We are often asked by clients for how long they should retain files; or if their professional indemnity insurers have any requirement surrounding the retention of client papers.
The General Data Protection Regulations come in shortly and protect personal data. Now is a good time for all firms, as part of the preparation for GDPR compliance, to review their file retention policies.
The Solicitors Regulation Authority (SRA) does not have any specific rules on the length of time that firms should keep client files. Firms are, of course, required to establish good processes for orderly file closure, which is central to running an efficient practice, managing risk (Chapter 7 of the SRA Code) and fulfilling your client care obligations (Chapter 1 of the SRA Code).
The Law Society does not provide guidance, though they do have specific practice notes which may be of interest.
Retention of Wills and Probate Practice Note
Retention of Trusts practice note
File Closure Management practice note
These practice notes can be found on the Law Society’s website but are premium content.
Keeping paper files in storage is expensive and there are costs attached to saving files digitally. There are no requirements relating to the retention of files in the SRA’s Minimum Terms for Professional Indemnity Insurance. An insurer would not normally be able to avoid a claim because you no longer have the file. However, without a file, it is almost impossible to gather the evidence to defend a negligence claim.
We approached Chris Stanton of Keoghs for his insight on this issue. He explains “A key step is to review past, present and future retainer letters, which should set out for how long and the reasons why your firm will retain the file. GDPR, which comes into effect on 25 May 2018, prevents businesses from holding personal data for longer than is necessary for the specific purpose for which it is retained. Firms cannot hold files indefinitely”.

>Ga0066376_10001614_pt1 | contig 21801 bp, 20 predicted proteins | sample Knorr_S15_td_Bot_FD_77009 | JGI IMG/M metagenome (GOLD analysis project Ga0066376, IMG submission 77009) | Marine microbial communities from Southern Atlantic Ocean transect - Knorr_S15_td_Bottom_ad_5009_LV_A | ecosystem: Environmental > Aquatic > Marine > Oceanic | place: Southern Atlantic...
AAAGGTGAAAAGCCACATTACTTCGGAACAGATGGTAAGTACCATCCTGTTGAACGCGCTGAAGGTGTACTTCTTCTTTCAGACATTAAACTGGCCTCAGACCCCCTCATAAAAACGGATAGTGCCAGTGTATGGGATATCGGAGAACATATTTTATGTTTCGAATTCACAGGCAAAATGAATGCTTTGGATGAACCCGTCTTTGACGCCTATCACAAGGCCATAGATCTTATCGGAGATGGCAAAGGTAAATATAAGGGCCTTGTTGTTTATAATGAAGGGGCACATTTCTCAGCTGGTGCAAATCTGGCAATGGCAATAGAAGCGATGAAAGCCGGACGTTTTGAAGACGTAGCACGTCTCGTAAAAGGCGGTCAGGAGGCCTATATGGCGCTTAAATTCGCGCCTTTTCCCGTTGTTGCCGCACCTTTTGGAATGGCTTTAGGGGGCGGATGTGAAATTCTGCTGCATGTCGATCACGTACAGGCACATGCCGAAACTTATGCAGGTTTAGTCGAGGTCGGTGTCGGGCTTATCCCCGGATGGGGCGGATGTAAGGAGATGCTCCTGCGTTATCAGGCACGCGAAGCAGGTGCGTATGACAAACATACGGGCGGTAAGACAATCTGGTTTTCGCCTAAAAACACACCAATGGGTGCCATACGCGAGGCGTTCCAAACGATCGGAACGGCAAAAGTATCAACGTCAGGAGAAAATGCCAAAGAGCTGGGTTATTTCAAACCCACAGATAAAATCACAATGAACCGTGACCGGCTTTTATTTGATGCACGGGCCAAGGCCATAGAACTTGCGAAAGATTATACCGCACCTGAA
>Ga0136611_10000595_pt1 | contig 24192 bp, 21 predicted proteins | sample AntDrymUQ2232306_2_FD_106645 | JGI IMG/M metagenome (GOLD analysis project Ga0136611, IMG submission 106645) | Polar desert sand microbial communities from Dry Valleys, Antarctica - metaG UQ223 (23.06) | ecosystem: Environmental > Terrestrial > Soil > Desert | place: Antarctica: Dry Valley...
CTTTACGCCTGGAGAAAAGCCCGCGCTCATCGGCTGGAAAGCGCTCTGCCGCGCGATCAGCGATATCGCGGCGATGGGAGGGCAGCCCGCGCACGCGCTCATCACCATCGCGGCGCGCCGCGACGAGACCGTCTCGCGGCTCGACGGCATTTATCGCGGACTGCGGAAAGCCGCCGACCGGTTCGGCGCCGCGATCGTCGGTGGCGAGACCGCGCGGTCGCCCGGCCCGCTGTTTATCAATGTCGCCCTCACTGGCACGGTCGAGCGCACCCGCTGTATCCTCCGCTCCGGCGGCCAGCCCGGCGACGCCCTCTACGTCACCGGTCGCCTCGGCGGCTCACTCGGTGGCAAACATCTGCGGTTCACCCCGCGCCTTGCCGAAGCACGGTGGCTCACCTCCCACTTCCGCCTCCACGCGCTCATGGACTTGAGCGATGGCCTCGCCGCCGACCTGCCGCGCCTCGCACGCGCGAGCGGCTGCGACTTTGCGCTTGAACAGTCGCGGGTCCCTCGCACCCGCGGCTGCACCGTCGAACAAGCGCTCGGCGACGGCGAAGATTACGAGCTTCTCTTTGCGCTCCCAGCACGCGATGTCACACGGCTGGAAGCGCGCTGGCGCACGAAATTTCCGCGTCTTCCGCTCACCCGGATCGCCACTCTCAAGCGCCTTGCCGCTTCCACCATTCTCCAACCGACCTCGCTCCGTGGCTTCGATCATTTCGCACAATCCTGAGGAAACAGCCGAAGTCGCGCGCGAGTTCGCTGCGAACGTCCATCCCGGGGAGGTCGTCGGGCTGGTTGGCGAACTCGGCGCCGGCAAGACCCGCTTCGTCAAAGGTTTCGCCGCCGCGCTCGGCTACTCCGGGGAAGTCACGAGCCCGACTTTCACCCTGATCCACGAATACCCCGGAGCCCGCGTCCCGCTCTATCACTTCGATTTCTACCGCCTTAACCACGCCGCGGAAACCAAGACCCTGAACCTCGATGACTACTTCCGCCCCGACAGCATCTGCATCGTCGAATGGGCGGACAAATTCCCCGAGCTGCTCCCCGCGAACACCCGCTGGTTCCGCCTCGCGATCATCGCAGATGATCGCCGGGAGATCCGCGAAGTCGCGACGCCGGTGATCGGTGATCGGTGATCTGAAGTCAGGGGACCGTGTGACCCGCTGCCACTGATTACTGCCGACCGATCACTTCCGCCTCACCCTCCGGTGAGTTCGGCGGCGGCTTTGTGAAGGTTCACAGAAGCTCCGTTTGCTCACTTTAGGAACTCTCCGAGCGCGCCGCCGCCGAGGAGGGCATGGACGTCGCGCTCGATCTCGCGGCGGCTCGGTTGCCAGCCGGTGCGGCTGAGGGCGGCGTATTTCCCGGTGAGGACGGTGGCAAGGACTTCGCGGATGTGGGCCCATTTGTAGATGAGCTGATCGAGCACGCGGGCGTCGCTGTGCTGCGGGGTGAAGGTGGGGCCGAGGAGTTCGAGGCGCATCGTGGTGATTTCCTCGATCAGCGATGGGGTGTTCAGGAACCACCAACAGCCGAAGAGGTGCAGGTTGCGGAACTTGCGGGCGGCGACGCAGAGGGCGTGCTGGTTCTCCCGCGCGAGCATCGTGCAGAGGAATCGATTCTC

Under GDPR, the obvious grounds for firms holding personal data are consent and contractual, which means that getting your retainer letters right is important. The letters should say how long you will retain the files and why.
Firms should have a file retention policy. Factors to consider include the risk of a claim from a particular matter type, the potential size of a claim on a particular matter, the limitation period that might apply and your obligations under the SRA Code of Conduct. Firms also need to be mindful of specific client requirements – for example conveyancers acting for a lender will need to comply with the requirements of the UK Finance Mortgage Lenders Handbook. Retention periods may be different – for example six years for litigation, 12 years for property purchases, 6 years for property sales and until the age of 21 for matters involving a minor.
For further information please contact:
James Frost, Associate, JLT’s Legal Practices Group on +44 (0) 121 626 7841 or email firstname.lastname@example.org
Colin Taylor CIRM, Partner, JLT’s Legal Practices Group on +44 (0) 20 7528 4261 or email email@example.com
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